• Fraud occurs when one or more parties deliberately deceive another party. When it comes to finances, fraud usually involves things like identity theft, false insurance claims, credit card defaults, and more. Continuous transaction monitoring that analyzes historical user activity in the context of the current transaction is most effective in stopping fraudulent activity from taking place.

  • Bribery and corruption: Transaction monitoring is an effective way to detect potential bribery situations, as it can flag up specific indicators such as abnormal cash payments and expense payments made in round sums. By implementing transaction monitoring, businesses can comply with anti-bribery regulations, such as the Bribery Act 2010.

The challenges in real-time transaction monitoring today

Financial criminals always have the advantage: they use cutting-edge technology, have few restrictions, and plenty of resources. Unfortunately, this means that compliance teams are constantly playing catch-up. They often lack the manpower to investigate and prevent money laundering promptly. And that is not all.

When it comes to real-time transaction monitoring, organizations face even greater challenges, in part due to:

  • Outdated legacy solutions that lack continuous transaction monitoring that integrates historical user activity data and the current transaction data to flag suspicious activity, leading to more false positives or more manual reviews.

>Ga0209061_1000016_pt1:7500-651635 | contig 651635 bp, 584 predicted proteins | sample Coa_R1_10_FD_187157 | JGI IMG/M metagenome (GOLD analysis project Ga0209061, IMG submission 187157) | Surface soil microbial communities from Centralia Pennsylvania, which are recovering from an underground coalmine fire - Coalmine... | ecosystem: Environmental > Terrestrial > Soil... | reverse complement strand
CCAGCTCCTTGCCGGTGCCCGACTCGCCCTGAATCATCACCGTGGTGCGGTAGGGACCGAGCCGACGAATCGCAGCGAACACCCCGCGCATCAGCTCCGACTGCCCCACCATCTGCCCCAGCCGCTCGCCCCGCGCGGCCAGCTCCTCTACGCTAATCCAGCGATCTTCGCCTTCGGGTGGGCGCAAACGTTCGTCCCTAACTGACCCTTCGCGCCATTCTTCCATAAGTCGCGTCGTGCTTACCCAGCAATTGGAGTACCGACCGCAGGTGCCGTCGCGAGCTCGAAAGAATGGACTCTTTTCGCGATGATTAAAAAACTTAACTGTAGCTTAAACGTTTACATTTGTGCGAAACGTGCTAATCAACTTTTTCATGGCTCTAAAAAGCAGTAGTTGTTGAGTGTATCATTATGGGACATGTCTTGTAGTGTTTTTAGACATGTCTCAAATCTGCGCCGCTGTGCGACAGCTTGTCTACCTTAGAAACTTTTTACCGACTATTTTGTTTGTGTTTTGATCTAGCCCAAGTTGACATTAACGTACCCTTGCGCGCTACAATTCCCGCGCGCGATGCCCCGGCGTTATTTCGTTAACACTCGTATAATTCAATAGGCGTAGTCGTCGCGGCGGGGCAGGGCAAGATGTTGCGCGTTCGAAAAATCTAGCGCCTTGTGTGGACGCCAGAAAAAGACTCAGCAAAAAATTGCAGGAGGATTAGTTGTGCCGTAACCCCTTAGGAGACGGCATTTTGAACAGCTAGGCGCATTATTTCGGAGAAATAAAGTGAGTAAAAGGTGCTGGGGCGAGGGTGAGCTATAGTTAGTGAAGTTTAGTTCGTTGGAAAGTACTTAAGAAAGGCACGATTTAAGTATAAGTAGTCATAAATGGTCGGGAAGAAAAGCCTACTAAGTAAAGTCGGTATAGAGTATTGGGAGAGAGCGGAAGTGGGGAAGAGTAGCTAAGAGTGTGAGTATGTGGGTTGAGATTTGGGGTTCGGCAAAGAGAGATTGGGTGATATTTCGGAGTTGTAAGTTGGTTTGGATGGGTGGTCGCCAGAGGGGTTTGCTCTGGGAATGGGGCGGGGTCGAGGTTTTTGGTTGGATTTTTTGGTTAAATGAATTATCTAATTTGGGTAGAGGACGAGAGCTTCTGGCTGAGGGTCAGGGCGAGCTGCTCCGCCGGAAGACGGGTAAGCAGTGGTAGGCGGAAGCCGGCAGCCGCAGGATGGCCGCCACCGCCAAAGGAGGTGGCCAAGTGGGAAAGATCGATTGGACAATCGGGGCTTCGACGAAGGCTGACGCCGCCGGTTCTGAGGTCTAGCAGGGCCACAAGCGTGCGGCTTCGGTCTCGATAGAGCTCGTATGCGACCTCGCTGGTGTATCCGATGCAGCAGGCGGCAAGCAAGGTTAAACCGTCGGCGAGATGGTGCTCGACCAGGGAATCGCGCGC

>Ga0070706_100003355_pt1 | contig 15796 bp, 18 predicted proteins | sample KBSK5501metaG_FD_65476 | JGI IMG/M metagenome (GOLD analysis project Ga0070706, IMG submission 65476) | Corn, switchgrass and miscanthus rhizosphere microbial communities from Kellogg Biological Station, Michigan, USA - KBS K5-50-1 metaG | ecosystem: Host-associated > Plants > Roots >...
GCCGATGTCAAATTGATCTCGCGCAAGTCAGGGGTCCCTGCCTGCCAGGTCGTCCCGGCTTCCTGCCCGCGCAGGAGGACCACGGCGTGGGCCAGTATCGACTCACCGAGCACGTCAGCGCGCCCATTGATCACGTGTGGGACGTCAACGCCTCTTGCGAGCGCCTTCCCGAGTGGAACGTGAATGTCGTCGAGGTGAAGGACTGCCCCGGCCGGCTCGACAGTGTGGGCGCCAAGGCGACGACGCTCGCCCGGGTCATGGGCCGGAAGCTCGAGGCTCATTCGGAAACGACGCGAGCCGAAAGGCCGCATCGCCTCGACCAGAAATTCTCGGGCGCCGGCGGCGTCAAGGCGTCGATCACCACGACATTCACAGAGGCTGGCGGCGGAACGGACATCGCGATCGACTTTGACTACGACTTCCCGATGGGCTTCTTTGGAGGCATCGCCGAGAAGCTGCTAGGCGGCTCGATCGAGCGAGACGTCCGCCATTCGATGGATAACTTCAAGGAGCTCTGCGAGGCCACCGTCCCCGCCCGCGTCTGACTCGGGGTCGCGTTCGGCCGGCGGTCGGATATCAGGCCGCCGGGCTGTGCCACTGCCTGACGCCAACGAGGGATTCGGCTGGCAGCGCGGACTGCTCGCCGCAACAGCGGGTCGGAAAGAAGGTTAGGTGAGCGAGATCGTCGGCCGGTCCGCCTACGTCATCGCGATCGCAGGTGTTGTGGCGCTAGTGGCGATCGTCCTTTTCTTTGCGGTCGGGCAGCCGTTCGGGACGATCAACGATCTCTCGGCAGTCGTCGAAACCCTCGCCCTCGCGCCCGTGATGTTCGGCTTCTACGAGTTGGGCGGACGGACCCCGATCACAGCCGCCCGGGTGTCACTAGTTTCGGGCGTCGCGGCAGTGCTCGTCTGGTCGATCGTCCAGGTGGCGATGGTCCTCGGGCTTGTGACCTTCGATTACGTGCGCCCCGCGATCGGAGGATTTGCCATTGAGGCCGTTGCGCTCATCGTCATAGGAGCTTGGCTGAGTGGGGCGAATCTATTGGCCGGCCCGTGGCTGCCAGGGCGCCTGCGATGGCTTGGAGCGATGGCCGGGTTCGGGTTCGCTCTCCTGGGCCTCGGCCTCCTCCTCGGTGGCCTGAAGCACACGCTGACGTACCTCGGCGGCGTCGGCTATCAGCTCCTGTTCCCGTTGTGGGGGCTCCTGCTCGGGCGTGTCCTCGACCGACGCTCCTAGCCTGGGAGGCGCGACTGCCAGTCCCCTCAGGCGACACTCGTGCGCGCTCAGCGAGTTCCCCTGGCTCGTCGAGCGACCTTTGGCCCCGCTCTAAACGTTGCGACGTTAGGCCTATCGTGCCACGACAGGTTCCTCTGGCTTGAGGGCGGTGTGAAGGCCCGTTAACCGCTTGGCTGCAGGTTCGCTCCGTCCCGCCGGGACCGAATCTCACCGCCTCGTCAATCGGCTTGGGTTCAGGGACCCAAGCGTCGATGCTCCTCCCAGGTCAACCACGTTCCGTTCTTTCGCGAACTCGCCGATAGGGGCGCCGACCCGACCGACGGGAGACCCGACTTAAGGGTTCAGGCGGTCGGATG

• False positive alerts: Poor-quality data, together with inaccurate transaction monitoring rules, can produce a large number of false positive alerts. Organizations that find themselves in this situation have two options: hire large teams to keep up with the growing workload, or choose transaction monitoring tools to minimize operational risk and keep compliance costs in check. The latter option is often the more cost-effective choice, as it can automate many of the tasks associated with real-time transaction monitoring and alert response. In addition, it can help to improve the quality of data by providing tools for data cleansing and enrichment. As a result, false positive rates can be reduced, saving time and money.